Our first reaction may be to ask, “What exactly does it mean to speak of ‘the dominant form of Christian living’”? In light of the remarks just noted, about the marginality of the way of the cross, we might well assume that he means here to indict most of the Christian tradition. But elsewhere, he seems mainly to have in mind the distinctive problems of American Christians—American conservative Christians at that. The “middle-class life,” Jones’s regular target throughout the book, doesn’t really do that much to clarify matters. To be sure, Jones does eventually attempt to give much greater definition to his target in Part Two, but given how high the stakes are—Christ vs. Mammon, sight vs. blindness—it would be helpful to have a better sense of the exact object(s) of his criticism as we embark on the book.
Speaking of “Mammon,” just who is this “Mammon” character anyway? Throughout the book, Jones will present Mammon as the great biblical rival to God, the anti-God, as it were, that holds sinners under its dominion (it encompasses far more, we learn, than mere greed and money). There is of course some biblical warrant for this, in the verse, “You cannot serve both God and Mammon,” but this seems a rather slender reed on which to build a whole anti-theology, as it were. Traditionally, Mammon, if personified at all, has been treated as just one of the many guises that Satan wears, and as I will argue in Pt. 4 of this review, I don’t think this is a mere quibble over nomenclature. It results in an apocalyptic, dualistic flavor to the book, in which almost everything in this present creation lies under the dominion of Mammon; there is no middle ground, no saeculum.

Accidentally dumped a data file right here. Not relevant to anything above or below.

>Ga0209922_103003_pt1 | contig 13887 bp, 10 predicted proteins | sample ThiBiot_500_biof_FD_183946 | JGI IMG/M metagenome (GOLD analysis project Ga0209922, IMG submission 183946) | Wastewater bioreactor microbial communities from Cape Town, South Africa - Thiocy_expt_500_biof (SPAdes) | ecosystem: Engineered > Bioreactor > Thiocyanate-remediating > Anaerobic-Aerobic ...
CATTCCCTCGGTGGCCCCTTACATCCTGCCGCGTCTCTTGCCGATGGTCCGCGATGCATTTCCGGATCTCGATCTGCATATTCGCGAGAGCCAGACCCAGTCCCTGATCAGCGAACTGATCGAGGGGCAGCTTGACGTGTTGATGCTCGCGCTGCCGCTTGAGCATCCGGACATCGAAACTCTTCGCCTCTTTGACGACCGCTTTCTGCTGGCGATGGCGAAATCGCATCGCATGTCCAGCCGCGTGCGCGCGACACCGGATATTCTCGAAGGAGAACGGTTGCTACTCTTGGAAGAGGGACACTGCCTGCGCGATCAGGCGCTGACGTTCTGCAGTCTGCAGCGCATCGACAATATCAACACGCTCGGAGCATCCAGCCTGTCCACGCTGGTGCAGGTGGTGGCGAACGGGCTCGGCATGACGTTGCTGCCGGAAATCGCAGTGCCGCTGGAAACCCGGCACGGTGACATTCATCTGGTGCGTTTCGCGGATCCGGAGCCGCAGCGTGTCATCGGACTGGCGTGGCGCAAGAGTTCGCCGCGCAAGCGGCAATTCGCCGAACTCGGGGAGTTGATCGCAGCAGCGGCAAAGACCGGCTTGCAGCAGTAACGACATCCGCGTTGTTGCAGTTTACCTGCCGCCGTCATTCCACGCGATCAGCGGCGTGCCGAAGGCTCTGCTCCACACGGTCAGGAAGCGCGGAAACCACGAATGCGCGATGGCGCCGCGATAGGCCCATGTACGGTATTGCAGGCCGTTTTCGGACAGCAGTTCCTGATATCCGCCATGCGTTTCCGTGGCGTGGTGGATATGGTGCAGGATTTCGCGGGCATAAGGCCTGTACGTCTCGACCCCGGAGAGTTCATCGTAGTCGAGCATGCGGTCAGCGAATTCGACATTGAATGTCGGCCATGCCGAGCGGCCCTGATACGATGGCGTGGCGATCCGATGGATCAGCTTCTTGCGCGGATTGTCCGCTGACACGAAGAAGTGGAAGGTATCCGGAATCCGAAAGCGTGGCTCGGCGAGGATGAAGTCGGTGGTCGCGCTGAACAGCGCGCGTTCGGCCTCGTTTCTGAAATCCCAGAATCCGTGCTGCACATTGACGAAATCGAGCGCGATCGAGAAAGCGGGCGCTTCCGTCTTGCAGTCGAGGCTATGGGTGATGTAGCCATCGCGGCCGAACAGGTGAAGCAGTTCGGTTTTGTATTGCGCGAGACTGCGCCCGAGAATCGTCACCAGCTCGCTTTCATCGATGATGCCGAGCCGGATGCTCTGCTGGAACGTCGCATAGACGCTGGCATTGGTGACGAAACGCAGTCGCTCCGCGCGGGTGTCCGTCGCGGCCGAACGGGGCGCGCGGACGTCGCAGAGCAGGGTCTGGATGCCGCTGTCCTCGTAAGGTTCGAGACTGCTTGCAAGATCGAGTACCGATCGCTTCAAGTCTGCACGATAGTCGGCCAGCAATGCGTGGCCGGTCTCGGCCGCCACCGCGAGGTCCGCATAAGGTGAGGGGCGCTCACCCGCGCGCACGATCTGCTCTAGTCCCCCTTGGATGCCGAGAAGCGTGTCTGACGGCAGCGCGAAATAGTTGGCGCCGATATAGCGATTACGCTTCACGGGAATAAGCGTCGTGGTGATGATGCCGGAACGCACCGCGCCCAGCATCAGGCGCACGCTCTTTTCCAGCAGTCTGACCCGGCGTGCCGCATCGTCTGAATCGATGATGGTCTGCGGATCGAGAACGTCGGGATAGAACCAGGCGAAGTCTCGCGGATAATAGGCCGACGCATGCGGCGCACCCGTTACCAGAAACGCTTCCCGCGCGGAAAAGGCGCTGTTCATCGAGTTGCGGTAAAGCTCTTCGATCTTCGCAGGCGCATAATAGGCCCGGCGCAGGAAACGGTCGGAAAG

Of course, this ties in with the concern about over-realized eschatology, which I mentioned in the first installment of this review, and which we encounter again in this thesis statement. When he says that the gospel “is not primarily about getting into heaven…” he seems to be going beyond N.T. Wright’s now-familiar point that the Biblical authors are interested in the redemption, renewal, and resurrection of this world, not our rescue out of it into a disembodied afterlife. Here and at points in the book, Jones seems to want to shift the focus from the future to the present altogether: the gospel is not primarily about changes that will happen to us in the future resurrection, but about changes happening in this world, now. Obviously contemporary evangelicalism, and to some extent the whole Christian tradition, has underemphasized this present, this-worldly dimension. But Jones sometimes appears to talk as if that were all there is, collapsing altogether the eschatological horizon, and speaking as if Christ’s kingdom had already come and all that remained was for us to live up to it. Indeed, his description of the church as “a very different community, the church, an alternative city-kingdom here and now on earth” heightens this worry. Elsewhere in the book, he will describe the church as “a social order sufficient to itself, ultimately without the need of a civil realm” (91), “a political body” (121), “complete and whole and self-sufficient to itself, a real city” (123). Leaving aside the worries about over-realized eschatology, we must first worry about figuring out what he even means by this kind of language. Just what is this “church” that we speak of in such unitary terms as an alternative political community? Properly speaking, “the church” as a singular entity (speaking of the visible church, at any rate, as Jones obviously intends to) can only be a community of communities, either loosely knit together by bonds of charity, or else held together by legal and institutional bonds. Jones does not seem at all keen on the latter, and yet the former can hardly answer to the description of “an alternative city-kingdom.” If he means that Christians are supposed to behave in ways very different from those that prevail in the world around them, including especially their care for one another in the communities in which they live, sharing and bearing one another’s burdens, then that is all well and good and true. But he clearly means rather more than that. It is hard enough to conceive what he might mean if we tried to speak of an individual congregation in such terms, much less what it might mean for the whole church universal to function as an autonomous socio-political order. However, there will be ample occasion to ponder this problem in chapters 6 and 8, so we will postpone thorough consideration till then.